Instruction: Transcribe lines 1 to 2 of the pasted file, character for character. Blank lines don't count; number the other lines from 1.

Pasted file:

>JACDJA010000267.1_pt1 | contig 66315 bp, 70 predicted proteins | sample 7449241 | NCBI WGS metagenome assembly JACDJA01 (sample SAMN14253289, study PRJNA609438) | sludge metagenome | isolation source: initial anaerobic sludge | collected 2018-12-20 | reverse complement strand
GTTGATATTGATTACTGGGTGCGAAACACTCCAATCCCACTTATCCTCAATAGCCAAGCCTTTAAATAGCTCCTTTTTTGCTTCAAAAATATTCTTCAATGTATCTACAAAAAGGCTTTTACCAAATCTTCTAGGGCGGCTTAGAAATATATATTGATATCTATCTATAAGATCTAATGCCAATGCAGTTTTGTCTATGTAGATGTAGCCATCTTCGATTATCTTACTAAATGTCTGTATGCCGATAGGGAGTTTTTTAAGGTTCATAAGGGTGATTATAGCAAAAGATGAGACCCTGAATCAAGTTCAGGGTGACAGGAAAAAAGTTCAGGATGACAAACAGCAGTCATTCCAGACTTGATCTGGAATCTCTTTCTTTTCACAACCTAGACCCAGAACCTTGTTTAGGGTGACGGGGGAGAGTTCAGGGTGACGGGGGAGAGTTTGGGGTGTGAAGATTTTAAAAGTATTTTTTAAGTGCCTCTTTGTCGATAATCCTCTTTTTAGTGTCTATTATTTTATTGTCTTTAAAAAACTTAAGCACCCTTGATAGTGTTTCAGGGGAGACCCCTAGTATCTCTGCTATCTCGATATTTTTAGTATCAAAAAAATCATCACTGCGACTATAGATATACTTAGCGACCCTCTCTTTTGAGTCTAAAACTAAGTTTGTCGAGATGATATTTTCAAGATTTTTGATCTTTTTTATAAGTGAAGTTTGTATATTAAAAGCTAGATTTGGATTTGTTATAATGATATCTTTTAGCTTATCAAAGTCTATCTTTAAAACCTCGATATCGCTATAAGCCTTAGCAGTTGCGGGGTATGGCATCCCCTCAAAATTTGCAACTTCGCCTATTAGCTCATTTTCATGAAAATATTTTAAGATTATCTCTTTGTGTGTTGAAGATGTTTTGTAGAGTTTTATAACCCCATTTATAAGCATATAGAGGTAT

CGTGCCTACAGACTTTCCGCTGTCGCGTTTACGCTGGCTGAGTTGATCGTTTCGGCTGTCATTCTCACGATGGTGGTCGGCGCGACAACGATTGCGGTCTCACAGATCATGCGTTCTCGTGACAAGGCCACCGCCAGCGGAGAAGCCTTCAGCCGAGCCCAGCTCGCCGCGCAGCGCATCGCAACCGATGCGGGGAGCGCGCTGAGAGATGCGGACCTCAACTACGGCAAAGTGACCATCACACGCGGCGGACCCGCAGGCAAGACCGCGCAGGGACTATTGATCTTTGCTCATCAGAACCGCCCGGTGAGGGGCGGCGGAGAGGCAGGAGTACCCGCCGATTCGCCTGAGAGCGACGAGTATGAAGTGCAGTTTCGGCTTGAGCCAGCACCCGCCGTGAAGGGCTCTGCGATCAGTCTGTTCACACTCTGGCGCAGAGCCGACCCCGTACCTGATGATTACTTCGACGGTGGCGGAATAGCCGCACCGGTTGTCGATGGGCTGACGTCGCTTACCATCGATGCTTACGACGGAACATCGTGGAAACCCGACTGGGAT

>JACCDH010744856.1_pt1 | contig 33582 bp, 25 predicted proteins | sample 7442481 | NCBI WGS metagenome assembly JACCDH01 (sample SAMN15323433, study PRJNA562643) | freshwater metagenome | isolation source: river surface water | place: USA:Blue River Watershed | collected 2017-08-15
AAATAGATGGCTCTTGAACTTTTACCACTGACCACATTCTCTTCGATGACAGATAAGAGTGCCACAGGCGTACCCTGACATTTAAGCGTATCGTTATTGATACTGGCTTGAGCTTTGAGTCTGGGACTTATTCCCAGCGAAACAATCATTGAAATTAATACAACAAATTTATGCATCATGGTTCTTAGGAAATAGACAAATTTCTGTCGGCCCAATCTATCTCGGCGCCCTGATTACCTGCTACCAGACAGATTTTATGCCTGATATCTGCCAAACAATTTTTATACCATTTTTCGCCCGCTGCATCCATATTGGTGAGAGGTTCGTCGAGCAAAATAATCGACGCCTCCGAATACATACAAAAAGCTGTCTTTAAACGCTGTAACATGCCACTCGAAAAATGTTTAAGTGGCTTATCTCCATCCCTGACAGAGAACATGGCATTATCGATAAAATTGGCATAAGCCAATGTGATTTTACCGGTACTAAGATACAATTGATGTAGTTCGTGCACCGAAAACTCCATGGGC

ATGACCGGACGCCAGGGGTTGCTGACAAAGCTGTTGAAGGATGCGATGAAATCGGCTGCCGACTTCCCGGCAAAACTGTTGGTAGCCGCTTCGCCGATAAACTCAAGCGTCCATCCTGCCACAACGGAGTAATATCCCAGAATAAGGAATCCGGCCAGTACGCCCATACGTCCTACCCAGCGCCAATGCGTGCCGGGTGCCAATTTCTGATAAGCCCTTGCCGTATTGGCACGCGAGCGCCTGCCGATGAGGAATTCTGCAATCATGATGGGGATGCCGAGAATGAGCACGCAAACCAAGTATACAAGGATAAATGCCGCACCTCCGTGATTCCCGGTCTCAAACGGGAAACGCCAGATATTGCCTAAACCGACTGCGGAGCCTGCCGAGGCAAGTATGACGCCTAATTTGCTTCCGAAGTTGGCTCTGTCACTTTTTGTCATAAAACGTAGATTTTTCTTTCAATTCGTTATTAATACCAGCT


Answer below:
>JACDJA010000267.1_pt1 | contig 66315 bp, 70 predicted proteins | sample 7449241 | NCBI WGS metagenome assembly JACDJA01 (sample SAMN14253289, study PRJNA609438) | sludge metagenome | isolation source: initial anaerobic sludge | collected 2018-12-20 | reverse complement strand
GTTGATATTGATTACTGGGTGCGAAACACTCCAATCCCACTTATCCTCAATAGCCAAGCCTTTAAATAGCTCCTTTTTTGCTTCAAAAATATTCTTCAATGTATCTACAAAAAGGCTTTTACCAAATCTTCTAGGGCGGCTTAGAAATATATATTGATATCTATCTATAAGATCTAATGCCAATGCAGTTTTGTCTATGTAGATGTAGCCATCTTCGATTATCTTACTAAATGTCTGTATGCCGATAGGGAGTTTTTTAAGGTTCATAAGGGTGATTATAGCAAAAGATGAGACCCTGAATCAAGTTCAGGGTGACAGGAAAAAAGTTCAGGATGACAAACAGCAGTCATTCCAGACTTGATCTGGAATCTCTTTCTTTTCACAACCTAGACCCAGAACCTTGTTTAGGGTGACGGGGGAGAGTTCAGGGTGACGGGGGAGAGTTTGGGGTGTGAAGATTTTAAAAGTATTTTTTAAGTGCCTCTTTGTCGATAATCCTCTTTTTAGTGTCTATTATTTTATTGTCTTTAAAAAACTTAAGCACCCTTGATAGTGTTTCAGGGGAGACCCCTAGTATCTCTGCTATCTCGATATTTTTAGTATCAAAAAAATCATCACTGCGACTATAGATATACTTAGCGACCCTCTCTTTTGAGTCTAAAACTAAGTTTGTCGAGATGATATTTTCAAGATTTTTGATCTTTTTTATAAGTGAAGTTTGTATATTAAAAGCTAGATTTGGATTTGTTATAATGATATCTTTTAGCTTATCAAAGTCTATCTTTAAAACCTCGATATCGCTATAAGCCTTAGCAGTTGCGGGGTATGGCATCCCCTCAAAATTTGCAACTTCGCCTATTAGCTCATTTTCATGAAAATATTTTAAGATTATCTCTTTGTGTGTTGAAGATGTTTTGTAGAGTTTTATAACCCCATTTATAAGCATATAGAGGTAT